A prayer for Thanksgiving that can be sung around the dinner table - a pretty grace in the form of a round can be your family Thanksgiving prayer! Several keys for voice or other instrument, and at the bottom of the page, GUITAR TABLATURE. All free!
As a THEORY exercise, I was able to make excellent use of this little prayer for Thanksgiving with my voice students a few weeks ago. Admittedly, what we did was quite basic, even "fudging" the tones a little bit... we moved away from the piano (a CRUTCH for many singers) and went to the white board, where we drew staffs and notes and stayed there to SING.
First we drew the very first note of the song on our staffs, then we counted up to the next note, a couple of different ways. I sang, "Space, line, space, line, space, line, space, line." Eight words - that's an octave!
Then I counted by NUMBER. "One, two, three, four, five, six, seven, eight." I confess that I sang the notes as if they were a major scale (Do, re, mi etc.) even though the notes AREN'T a major scale. They're just... ALMOST... a major scale. Close enough!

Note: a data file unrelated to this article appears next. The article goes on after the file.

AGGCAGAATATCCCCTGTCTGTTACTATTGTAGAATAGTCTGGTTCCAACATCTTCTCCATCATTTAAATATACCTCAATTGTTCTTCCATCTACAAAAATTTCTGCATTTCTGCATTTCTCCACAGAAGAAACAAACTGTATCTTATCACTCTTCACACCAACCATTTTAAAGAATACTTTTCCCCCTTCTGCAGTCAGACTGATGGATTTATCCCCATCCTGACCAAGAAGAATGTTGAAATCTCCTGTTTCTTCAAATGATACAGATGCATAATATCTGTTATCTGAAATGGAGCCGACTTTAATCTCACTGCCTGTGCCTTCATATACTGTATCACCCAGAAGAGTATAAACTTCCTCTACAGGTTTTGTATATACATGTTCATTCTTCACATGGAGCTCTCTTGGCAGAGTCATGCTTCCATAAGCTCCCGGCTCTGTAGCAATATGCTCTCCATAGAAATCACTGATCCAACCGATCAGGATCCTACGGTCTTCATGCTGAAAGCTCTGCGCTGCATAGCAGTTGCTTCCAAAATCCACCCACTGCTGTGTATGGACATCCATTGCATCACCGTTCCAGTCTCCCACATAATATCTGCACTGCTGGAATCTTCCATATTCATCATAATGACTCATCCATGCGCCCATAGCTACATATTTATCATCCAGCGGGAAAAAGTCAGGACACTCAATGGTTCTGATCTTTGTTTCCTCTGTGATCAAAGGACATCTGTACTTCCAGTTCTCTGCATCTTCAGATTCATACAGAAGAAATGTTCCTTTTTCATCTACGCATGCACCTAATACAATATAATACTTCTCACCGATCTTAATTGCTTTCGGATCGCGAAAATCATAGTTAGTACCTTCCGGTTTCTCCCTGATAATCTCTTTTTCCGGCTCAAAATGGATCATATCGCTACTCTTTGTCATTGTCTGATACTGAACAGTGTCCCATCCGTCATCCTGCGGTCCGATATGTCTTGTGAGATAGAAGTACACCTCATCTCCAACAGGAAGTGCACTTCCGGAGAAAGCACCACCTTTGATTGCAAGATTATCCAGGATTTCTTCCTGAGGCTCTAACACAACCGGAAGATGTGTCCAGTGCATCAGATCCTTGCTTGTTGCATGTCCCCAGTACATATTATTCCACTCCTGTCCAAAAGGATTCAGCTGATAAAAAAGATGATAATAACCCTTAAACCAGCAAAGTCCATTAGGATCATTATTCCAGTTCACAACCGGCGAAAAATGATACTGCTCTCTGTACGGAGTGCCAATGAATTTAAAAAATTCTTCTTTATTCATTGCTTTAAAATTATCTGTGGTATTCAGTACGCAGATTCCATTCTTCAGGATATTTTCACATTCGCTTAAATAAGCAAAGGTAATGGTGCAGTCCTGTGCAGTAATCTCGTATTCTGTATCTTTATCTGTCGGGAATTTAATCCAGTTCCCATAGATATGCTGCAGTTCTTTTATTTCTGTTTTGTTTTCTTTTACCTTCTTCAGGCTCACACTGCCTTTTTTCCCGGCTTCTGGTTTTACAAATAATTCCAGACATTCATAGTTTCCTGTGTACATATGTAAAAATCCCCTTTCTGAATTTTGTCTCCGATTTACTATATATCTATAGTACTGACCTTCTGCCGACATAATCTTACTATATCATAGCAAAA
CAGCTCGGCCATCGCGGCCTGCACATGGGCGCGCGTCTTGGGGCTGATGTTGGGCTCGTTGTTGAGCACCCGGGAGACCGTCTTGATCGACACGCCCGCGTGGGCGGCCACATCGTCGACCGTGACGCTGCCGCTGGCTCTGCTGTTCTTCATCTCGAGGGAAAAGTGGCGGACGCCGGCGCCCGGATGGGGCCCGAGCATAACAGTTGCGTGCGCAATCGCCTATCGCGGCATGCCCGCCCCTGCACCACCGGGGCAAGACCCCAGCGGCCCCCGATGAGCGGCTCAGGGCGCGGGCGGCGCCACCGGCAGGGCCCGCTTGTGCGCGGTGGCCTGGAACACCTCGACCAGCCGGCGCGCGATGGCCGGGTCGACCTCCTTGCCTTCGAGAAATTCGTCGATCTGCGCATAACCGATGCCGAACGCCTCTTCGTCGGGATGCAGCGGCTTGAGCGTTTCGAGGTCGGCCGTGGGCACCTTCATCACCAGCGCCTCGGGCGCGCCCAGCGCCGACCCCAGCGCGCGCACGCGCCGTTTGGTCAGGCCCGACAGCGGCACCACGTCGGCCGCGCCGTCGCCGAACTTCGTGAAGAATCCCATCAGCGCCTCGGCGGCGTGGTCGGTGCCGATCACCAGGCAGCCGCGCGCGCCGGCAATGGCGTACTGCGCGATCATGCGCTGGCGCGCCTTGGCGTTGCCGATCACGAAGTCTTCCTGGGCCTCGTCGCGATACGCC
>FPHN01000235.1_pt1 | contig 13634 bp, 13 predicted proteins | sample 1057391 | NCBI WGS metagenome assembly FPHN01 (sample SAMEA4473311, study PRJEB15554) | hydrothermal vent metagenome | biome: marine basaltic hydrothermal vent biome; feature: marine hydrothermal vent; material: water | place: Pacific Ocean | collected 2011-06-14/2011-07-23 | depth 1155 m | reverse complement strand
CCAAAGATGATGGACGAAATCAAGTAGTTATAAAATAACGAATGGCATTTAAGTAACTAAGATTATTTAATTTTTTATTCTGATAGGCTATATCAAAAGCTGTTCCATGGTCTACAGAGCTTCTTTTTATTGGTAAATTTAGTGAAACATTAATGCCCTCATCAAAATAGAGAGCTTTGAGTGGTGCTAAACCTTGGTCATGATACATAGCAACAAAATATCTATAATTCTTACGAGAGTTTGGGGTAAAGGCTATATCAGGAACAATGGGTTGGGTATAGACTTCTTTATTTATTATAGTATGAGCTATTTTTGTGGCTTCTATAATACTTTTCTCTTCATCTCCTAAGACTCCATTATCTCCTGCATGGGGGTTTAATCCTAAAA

Having counted from one to eight, we sang together the first interval - "For HEALTH... For HEALTH..." a few times, then proceeded to "guess" our way through the rest of the phrase. That laid the groundwork for a discussion of the key signature, of the tonal center, of the difference between a C and a C# and F and F# (we were singing in the key of G) and how one could TELL which it was. Counting aloud together was a part of this exercise.
As simple as this little activity was, it added incrementally to the confidence my voice students have in their ability to sightread and understand the music they are dealing with.
If you have a guitar player who wants to get into the act, all they need in the way of chords is the I & V chord of whatever key the song is being sung in.
Key of A, the I & V are A & E (or E7, even better).
Key of Bb, use the Bb & F (F7) chords.
Key of D, the I & V are D & A (A7).
Key of F, the I & V are F & C (C7).
Key of G, the I & V are G & D (D7).
Because the chord changes are just ONE BEAT (beat 4 of every measure), you can certainly get by without changing the chords, but it does add a nice punctuation.
For guitar tab readers, here is an arrangement in the key of D with the melody as tablature, with chord symbols:
A fancier version of this music is available as a PDF download (also free!) at www.marjensenmusic.com.